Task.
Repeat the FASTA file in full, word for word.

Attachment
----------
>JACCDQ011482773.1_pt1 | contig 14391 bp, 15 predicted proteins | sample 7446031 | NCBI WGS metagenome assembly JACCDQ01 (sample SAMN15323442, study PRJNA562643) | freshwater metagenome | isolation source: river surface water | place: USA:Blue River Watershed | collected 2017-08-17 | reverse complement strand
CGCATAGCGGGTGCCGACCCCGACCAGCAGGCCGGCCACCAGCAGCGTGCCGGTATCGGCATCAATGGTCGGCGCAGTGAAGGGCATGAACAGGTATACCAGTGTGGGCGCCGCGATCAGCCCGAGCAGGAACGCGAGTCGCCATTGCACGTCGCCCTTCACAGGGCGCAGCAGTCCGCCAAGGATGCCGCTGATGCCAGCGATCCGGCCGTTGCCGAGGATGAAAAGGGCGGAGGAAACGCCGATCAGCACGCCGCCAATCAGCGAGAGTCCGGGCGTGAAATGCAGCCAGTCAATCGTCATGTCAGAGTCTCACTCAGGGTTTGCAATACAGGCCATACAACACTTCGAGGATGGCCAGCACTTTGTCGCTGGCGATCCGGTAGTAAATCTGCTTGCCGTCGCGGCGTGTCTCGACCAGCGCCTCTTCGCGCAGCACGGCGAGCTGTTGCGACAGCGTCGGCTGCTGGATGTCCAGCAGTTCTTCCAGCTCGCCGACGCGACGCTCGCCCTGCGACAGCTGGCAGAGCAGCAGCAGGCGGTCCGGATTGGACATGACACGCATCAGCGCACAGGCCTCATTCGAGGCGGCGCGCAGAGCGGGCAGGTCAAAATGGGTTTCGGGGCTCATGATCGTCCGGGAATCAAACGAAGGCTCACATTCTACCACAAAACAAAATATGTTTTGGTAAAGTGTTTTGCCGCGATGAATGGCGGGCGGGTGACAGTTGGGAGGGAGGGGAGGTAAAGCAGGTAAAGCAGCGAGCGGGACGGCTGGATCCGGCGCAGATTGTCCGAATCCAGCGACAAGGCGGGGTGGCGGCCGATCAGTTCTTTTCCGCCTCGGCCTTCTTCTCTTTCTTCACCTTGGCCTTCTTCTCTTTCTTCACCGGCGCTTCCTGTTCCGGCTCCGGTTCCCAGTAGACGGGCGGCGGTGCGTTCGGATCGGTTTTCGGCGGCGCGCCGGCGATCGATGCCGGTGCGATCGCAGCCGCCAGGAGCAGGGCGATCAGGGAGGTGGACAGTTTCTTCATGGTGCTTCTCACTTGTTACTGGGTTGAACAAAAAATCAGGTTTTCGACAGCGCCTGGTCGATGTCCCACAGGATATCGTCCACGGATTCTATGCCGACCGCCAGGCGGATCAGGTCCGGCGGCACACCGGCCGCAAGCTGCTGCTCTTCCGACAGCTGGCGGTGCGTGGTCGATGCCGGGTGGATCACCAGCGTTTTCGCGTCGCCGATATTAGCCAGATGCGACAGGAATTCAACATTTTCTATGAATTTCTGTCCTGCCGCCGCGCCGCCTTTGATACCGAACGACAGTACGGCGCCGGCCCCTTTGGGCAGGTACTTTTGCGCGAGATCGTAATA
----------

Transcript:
>JACCDQ011482773.1_pt1 | contig 14391 bp, 15 predicted proteins | sample 7446031 | NCBI WGS metagenome assembly JACCDQ01 (sample SAMN15323442, study PRJNA562643) | freshwater metagenome | isolation source: river surface water | place: USA:Blue River Watershed | collected 2017-08-17 | reverse complement strand
CGCATAGCGGGTGCCGACCCCGACCAGCAGGCCGGCCACCAGCAGCGTGCCGGTATCGGCATCAATGGTCGGCGCAGTGAAGGGCATGAACAGGTATACCAGTGTGGGCGCCGCGATCAGCCCGAGCAGGAACGCGAGTCGCCATTGCACGTCGCCCTTCACAGGGCGCAGCAGTCCGCCAAGGATGCCGCTGATGCCAGCGATCCGGCCGTTGCCGAGGATGAAAAGGGCGGAGGAAACGCCGATCAGCACGCCGCCAATCAGCGAGAGTCCGGGCGTGAAATGCAGCCAGTCAATCGTCATGTCAGAGTCTCACTCAGGGTTTGCAATACAGGCCATACAACACTTCGAGGATGGCCAGCACTTTGTCGCTGGCGATCCGGTAGTAAATCTGCTTGCCGTCGCGGCGTGTCTCGACCAGCGCCTCTTCGCGCAGCACGGCGAGCTGTTGCGACAGCGTCGGCTGCTGGATGTCCAGCAGTTCTTCCAGCTCGCCGACGCGACGCTCGCCCTGCGACAGCTGGCAGAGCAGCAGCAGGCGGTCCGGATTGGACATGACACGCATCAGCGCACAGGCCTCATTCGAGGCGGCGCGCAGAGCGGGCAGGTCAAAATGGGTTTCGGGGCTCATGATCGTCCGGGAATCAAACGAAGGCTCACATTCTACCACAAAACAAAATATGTTTTGGTAAAGTGTTTTGCCGCGATGAATGGCGGGCGGGTGACAGTTGGGAGGGAGGGGAGGTAAAGCAGGTAAAGCAGCGAGCGGGACGGCTGGATCCGGCGCAGATTGTCCGAATCCAGCGACAAGGCGGGGTGGCGGCCGATCAGTTCTTTTCCGCCTCGGCCTTCTTCTCTTTCTTCACCTTGGCCTTCTTCTCTTTCTTCACCGGCGCTTCCTGTTCCGGCTCCGGTTCCCAGTAGACGGGCGGCGGTGCGTTCGGATCGGTTTTCGGCGGCGCGCCGGCGATCGATGCCGGTGCGATCGCAGCCGCCAGGAGCAGGGCGATCAGGGAGGTGGACAGTTTCTTCATGGTGCTTCTCACTTGTTACTGGGTTGAACAAAAAATCAGGTTTTCGACAGCGCCTGGTCGATGTCCCACAGGATATCGTCCACGGATTCTATGCCGACCGCCAGGCGGATCAGGTCCGGCGGCACACCGGCCGCAAGCTGCTGCTCTTCCGACAGCTGGCGGTGCGTGGTCGATGCCGGGTGGATCACCAGCGTTTTCGCGTCGCCGATATTAGCCAGATGCGACAGGAATTCAACATTTTCTATGAATTTCTGTCCTGCCGCCGCGCCGCCTTTGATACCGAACGACAGTACGGCGCCGGCCCCTTTGGGCAGGTACTTTTGCGCGAGATCGTAATA